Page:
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Intel, Qualcomm reportedly considering investment in Sharp

Sharp TV
A new path may be in the cards for Sharp
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Two chip making rivals are reportedly considering a joint investment worth $378 million (UK£238, AUD$363) into struggling consumer electronics company Sharp, according to a new report.

Citing two sources familiar with the situation, Reuters revealed the potential revival deal between Intel and Qualcomm Wednesday.

Sharp displays are found in iPads and iPhones and the company appears anxious to tap into the small screen and high-end laptop market as a way to resurrect its fortunes. Intel is apparently interested in Sharp's energy-efficient IGZO displays as it looks to profit in the growing Ultrabook scene.

A deal between Sharp and Qualcomm may come as soon as the end of November, one of Reuters' sources said. Details of an Intel deal are less firm as the company has its own murky financials to contend with.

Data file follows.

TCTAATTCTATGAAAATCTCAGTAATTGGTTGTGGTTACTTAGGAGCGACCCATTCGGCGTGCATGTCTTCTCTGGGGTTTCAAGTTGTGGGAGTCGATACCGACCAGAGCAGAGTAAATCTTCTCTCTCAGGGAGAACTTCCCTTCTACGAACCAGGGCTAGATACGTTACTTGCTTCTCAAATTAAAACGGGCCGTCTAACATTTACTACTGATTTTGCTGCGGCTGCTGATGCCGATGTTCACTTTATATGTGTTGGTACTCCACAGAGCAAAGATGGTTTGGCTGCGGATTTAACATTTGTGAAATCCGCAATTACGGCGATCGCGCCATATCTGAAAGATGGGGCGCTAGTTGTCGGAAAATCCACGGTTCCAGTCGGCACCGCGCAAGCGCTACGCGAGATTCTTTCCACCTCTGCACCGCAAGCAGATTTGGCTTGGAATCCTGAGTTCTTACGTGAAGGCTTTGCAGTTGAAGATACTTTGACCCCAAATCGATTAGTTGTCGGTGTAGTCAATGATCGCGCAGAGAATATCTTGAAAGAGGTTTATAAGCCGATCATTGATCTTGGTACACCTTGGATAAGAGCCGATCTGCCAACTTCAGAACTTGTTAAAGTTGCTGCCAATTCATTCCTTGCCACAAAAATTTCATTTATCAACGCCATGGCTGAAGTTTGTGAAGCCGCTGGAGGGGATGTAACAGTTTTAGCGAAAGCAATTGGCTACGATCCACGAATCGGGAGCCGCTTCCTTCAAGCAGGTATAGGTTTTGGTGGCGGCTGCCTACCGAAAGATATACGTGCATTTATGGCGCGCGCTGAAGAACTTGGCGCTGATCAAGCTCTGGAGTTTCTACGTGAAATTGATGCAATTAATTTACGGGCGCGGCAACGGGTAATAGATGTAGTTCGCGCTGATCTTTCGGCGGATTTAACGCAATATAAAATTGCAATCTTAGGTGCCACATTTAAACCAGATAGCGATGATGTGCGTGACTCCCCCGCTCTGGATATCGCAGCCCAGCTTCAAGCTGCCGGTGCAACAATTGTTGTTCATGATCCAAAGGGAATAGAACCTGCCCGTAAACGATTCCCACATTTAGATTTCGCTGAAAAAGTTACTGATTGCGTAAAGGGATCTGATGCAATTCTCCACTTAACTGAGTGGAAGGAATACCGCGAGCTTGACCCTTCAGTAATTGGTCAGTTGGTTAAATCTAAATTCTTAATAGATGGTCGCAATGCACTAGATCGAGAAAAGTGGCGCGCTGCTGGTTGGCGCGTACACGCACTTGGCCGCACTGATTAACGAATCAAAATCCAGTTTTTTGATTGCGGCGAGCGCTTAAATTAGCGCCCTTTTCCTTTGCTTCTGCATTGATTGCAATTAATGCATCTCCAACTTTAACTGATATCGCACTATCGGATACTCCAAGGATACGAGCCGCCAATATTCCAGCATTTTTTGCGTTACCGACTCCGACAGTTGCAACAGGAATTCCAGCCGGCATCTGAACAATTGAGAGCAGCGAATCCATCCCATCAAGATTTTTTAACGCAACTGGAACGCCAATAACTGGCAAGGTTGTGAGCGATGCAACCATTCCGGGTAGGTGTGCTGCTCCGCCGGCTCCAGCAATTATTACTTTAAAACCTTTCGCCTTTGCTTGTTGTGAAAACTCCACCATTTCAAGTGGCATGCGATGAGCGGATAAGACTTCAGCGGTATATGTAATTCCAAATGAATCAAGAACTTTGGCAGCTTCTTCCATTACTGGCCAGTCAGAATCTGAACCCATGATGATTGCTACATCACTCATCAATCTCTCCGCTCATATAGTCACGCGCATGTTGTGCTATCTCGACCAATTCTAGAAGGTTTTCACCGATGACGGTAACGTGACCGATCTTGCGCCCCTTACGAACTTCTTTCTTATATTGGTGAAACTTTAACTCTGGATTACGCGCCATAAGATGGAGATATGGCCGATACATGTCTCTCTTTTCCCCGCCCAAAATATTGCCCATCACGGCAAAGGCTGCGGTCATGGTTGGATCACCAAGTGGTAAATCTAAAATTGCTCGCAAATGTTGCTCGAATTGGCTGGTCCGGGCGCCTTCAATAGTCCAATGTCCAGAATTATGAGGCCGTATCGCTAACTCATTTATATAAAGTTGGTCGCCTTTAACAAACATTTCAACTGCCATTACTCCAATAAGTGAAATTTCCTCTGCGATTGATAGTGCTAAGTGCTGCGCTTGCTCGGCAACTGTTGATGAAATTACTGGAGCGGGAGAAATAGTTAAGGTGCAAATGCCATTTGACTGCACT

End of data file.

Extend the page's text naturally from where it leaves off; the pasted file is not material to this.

Sharp's struggles

Sharp's situation is no secret - various reports have it cutting its workforce by almost 11,000 in two years, selling off assets and contending with $13.8 billion (UK£8.71, AUD$13.2) in debt.

Over the course of 2012, Sharp has seen three-quarters of its value whither away. Its total lose for the year could reach $5.7 billion (UK£3.59, AUD$5.4), including a $1.1 billion (UK£6.94m, AUD$1.05) restructuring charge.

The firm also reportedly struggled to meet screen supply demands for the popular iPhone 5, though it later denied those claims.

An investment by Intel or Qualcomm, or both, could lay out an entirely new future for Sharp, one that steers it completely away from TV land and wholly towards mobile technology.

Via Reuters

Michelle Fitzsimmons
Michelle Fitzsimmons

Michelle was previously a news editor at TechRadar, leading consumer tech news and reviews. Michelle is now a Content Strategist at Facebook.  A versatile, highly effective content writer and skilled editor with a keen eye for detail, Michelle is a collaborative problem solver and covered everything from smartwatches and microprocessors to VR and self-driving cars.